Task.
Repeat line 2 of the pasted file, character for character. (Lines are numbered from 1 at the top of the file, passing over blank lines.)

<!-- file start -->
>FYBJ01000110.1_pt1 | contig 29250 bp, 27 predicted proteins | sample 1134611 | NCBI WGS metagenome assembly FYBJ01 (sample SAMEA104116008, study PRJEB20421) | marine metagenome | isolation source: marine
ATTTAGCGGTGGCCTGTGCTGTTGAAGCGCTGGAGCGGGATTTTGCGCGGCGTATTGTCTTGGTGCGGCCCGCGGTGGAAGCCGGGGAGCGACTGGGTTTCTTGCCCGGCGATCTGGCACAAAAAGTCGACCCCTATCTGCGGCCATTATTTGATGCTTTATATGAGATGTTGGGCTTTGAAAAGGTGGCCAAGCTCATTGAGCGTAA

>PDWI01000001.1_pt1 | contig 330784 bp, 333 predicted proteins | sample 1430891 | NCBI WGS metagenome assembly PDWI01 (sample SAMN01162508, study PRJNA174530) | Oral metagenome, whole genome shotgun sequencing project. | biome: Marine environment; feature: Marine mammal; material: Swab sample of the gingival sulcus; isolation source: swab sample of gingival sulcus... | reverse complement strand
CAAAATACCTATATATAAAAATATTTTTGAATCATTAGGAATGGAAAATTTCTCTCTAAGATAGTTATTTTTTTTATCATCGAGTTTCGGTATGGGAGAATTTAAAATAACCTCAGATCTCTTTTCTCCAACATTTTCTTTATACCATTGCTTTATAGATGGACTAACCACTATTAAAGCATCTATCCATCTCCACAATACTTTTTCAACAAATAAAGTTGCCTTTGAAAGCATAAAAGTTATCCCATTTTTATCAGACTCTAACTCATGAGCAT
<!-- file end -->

ATTTAGCGGTGGCCTGTGCTGTTGAAGCGCTGGAGCGGGATTTTGCGCGGCGTATTGTCTTGGTGCGGCCCGCGGTGGAAGCCGGGGAGCGACTGGGTTTCTTGCCCGGCGATCTGGCACAAAAAGTCGACCCCTATCTGCGGCCATTATTTGATGCTTTATATGAGATGTTGGGCTTTGAAAAGGTGGCCAAGCTCATTGAGCGTAA